I've been writing with HealthyPlace for just over a year now, and during my time with this wonderful community, I've learned so much about myself, the community members, and more about my disease than I thought possible. It's been unforgettable. However, late last year I began to suffer from something that is common to those of us who write about our trauma.
I've come up with many different mantras for recovery in the past few years, and even though it might feel like they're just words, I've noticed that they actually make a huge difference in how I feel about myself and my recovery journey. Today I want to share some of those mantras with you, and I hope at least one of them strikes a chord with you. If you find one you like, try repeating it to yourself any time your recovery is challenged, or even just when you get up in the morning and go to bed at night. These mantras for recovery are now yours, use them however you need.
The year 2021 has now officially kicked off, and many of us have set out to become self-harm-free. However, New Year's resolutions alone won't be enough to get us there. It's crucial to develop a practical self-harm care plan that you can reach out for in the time of crisis.
Laura A. Barton
A Forbes article from 2019 cites that 80% of New Year's Resolutions fail, sharing a number of reasons why that happens.1 When it comes to your mental health goals, can stigma be one of the things derailing your resolutions? We're nearing the end of this first month into the new year, and I know many people will be evaluating how they're doing with their resolutions, so I wanted to take a look at this topic.
Even though we belong to the same family, not all of my siblings had the same experience growing up -- one of us grew up with attention deficit hyperactivity disorder (ADHD). Where I had the luxury of growing up as a focused straight-A student, my brother was not so lucky. When he was diagnosed with ADHD, my family began to understand that he was different.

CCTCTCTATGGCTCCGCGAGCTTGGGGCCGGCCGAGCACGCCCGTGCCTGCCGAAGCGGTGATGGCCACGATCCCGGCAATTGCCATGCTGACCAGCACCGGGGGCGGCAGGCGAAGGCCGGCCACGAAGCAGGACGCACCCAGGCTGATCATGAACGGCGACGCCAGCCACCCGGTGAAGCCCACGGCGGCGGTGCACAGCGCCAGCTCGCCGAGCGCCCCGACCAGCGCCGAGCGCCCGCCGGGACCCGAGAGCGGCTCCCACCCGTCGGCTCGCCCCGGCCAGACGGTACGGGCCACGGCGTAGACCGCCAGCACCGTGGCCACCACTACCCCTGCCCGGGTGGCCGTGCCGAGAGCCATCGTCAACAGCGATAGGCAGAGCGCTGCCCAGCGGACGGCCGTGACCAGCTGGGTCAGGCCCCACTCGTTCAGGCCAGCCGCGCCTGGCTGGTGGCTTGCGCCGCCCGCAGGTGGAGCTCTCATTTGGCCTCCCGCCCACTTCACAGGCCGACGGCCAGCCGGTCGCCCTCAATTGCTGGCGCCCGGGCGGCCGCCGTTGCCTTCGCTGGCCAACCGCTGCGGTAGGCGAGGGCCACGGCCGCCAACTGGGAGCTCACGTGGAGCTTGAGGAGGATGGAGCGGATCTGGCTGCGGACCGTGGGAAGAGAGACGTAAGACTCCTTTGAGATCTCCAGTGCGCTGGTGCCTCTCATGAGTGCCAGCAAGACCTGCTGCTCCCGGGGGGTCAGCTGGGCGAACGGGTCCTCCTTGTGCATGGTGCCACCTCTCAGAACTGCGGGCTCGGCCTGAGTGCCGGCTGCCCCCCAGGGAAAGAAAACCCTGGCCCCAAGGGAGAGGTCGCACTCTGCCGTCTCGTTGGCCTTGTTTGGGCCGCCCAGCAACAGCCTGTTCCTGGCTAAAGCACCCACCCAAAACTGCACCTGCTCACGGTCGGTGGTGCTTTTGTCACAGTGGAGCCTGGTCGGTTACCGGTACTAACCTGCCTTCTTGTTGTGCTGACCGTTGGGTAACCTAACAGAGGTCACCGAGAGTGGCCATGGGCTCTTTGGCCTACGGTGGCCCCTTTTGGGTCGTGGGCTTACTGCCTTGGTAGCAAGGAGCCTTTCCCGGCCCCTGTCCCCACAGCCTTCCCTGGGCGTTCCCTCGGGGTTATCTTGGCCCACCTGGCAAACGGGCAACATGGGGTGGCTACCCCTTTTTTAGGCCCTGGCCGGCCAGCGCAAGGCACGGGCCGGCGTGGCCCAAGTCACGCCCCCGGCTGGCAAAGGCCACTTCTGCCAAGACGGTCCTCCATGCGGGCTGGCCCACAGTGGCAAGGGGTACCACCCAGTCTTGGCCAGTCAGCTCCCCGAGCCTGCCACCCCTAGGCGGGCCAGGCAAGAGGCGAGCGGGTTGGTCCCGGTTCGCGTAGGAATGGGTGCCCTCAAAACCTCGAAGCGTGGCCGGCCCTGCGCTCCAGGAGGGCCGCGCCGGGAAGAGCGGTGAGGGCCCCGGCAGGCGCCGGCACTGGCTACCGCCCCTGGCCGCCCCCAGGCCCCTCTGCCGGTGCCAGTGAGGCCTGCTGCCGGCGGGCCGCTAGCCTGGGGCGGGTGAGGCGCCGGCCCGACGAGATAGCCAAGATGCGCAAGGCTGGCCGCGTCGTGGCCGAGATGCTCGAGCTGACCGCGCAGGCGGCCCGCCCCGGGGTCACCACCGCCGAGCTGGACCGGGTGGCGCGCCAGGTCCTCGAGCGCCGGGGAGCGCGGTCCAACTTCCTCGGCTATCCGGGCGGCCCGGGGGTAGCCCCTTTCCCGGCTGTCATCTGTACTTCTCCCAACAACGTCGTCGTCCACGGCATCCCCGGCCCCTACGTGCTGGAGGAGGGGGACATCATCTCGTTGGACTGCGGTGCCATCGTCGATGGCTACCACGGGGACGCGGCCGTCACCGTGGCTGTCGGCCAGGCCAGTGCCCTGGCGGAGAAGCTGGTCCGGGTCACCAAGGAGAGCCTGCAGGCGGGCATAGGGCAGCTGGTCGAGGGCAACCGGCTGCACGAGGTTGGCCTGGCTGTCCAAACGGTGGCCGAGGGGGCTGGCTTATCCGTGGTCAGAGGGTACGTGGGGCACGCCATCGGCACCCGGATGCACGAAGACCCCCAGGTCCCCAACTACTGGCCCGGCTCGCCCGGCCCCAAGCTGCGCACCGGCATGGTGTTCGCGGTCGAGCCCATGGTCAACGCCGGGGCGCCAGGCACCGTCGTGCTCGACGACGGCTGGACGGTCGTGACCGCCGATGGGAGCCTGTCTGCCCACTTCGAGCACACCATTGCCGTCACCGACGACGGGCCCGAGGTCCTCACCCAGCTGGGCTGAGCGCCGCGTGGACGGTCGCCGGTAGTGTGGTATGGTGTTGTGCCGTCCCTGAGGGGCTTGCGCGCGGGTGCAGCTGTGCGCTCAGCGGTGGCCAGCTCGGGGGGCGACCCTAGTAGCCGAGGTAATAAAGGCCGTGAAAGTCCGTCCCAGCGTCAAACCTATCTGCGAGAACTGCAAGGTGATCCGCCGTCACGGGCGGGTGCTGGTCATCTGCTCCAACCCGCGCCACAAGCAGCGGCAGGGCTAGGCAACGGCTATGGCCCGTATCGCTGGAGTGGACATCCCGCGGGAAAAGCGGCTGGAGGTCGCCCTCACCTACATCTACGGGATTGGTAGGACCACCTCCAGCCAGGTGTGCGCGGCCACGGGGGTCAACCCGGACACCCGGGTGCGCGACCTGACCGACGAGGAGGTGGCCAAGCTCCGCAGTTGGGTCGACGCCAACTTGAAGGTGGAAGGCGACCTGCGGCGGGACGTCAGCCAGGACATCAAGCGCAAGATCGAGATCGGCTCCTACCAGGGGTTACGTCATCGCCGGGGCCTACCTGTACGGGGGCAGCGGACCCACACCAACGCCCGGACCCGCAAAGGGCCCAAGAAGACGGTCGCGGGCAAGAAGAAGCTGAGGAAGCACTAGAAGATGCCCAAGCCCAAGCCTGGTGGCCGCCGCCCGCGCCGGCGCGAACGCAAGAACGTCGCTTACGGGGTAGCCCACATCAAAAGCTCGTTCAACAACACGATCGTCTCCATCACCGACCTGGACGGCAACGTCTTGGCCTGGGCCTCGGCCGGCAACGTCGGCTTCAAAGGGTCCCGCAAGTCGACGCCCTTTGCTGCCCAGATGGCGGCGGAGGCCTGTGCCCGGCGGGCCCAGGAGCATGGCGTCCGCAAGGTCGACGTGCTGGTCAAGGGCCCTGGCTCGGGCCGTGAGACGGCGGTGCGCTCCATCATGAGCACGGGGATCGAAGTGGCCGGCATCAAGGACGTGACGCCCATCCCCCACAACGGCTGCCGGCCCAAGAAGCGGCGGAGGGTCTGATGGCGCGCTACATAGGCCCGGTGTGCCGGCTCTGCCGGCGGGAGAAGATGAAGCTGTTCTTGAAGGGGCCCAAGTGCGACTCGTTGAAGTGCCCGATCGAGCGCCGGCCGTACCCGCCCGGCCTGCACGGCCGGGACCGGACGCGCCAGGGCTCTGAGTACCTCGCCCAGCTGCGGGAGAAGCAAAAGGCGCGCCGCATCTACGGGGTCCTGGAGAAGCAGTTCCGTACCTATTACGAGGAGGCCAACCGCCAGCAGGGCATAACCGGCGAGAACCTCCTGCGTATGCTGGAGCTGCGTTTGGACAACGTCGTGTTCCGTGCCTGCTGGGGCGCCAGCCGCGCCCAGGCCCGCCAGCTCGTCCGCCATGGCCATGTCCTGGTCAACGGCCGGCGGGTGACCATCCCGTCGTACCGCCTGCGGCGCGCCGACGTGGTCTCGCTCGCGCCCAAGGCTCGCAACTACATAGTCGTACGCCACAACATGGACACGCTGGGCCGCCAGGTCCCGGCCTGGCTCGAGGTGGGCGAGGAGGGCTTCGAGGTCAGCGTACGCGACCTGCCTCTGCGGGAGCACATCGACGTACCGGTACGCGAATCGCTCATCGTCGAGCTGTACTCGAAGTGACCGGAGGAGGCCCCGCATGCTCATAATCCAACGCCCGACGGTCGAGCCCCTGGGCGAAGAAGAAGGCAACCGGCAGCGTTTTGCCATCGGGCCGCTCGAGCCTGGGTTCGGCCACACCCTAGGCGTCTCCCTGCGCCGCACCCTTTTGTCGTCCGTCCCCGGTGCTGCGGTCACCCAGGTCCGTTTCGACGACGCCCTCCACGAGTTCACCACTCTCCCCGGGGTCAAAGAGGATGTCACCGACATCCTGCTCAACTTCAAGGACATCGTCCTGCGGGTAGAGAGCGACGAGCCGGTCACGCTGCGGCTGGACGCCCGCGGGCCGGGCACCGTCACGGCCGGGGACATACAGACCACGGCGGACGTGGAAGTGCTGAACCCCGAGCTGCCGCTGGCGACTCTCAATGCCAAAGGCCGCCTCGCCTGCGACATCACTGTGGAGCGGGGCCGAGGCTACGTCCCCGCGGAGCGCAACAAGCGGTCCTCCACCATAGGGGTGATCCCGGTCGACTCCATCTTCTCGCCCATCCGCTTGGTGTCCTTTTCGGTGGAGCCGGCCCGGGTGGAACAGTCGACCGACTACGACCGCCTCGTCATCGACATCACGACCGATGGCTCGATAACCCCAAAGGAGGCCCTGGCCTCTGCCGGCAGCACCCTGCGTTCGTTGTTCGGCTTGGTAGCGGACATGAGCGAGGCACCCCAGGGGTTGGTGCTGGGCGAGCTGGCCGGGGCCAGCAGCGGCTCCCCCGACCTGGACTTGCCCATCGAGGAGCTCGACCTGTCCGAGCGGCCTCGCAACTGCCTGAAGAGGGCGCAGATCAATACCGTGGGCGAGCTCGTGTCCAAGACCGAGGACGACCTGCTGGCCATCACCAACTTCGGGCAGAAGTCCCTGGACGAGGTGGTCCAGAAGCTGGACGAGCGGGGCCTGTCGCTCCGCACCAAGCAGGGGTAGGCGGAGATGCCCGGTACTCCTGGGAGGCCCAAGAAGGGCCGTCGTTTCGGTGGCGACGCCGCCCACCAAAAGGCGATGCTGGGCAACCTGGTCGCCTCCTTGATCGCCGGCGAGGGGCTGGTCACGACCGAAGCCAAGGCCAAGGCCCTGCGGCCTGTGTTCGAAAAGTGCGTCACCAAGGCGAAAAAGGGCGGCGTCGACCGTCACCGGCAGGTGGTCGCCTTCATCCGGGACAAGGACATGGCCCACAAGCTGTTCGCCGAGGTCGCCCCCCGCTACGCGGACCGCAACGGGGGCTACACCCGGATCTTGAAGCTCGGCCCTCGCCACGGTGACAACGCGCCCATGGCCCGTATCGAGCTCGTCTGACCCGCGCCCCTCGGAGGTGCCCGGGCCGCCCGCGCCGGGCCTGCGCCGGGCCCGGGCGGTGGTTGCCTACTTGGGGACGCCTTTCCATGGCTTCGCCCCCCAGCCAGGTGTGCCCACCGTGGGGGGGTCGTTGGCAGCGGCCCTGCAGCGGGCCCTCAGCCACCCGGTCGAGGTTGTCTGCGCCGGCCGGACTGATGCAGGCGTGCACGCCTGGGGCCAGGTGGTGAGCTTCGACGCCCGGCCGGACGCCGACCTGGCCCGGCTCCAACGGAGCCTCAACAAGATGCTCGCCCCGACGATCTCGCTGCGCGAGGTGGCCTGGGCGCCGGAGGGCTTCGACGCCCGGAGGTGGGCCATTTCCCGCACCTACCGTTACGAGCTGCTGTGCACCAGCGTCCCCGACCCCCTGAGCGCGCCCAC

When offering help to those we know with mental health concerns we must remember language is important. Our lesbian, gay, bisexual, transgender, queer, intersex, asexual, etc. (LGBTQIA+) community especially requires attention to language when speaking with them regarding mental health concerns. We can help provide space using LGBTQIA+ inclusive language as well as being mindful of what we ask others.
I suffer from doctor anxiety. Well, I suppose I suffer from generalized anxiety, but, certainly, some of it belongs to doctors specifically. And this week, I have a great (mis)fortune of meeting two new doctors. Meeting doctors is part of healthcare and part of trying to keep yourself as healthy as possible, so, in that sense, it's a positive thing. On the other hand, the anxiety I feel around doctors is looming large.
How do we cope with anxiety during the transition to a post-COVID-19 world? For people experiencing anxiety, the return to a new normal can be really frightening and difficult. As exciting and positive the transition may be as a whole, returning to typical social, work, or travel routines can bring with it a new set of worries or bring up old ones.
I was looking forward to January 6, 2021. That was a day of hope--that was the day Joe Biden would be confirmed as the next president. But something went terribly wrong.
One of the hardest things about caring for someone is that when that person hurts, you hurt. It's only natural to want to make the pain go away. But when you love a self-harming partner, things are rarely that simple.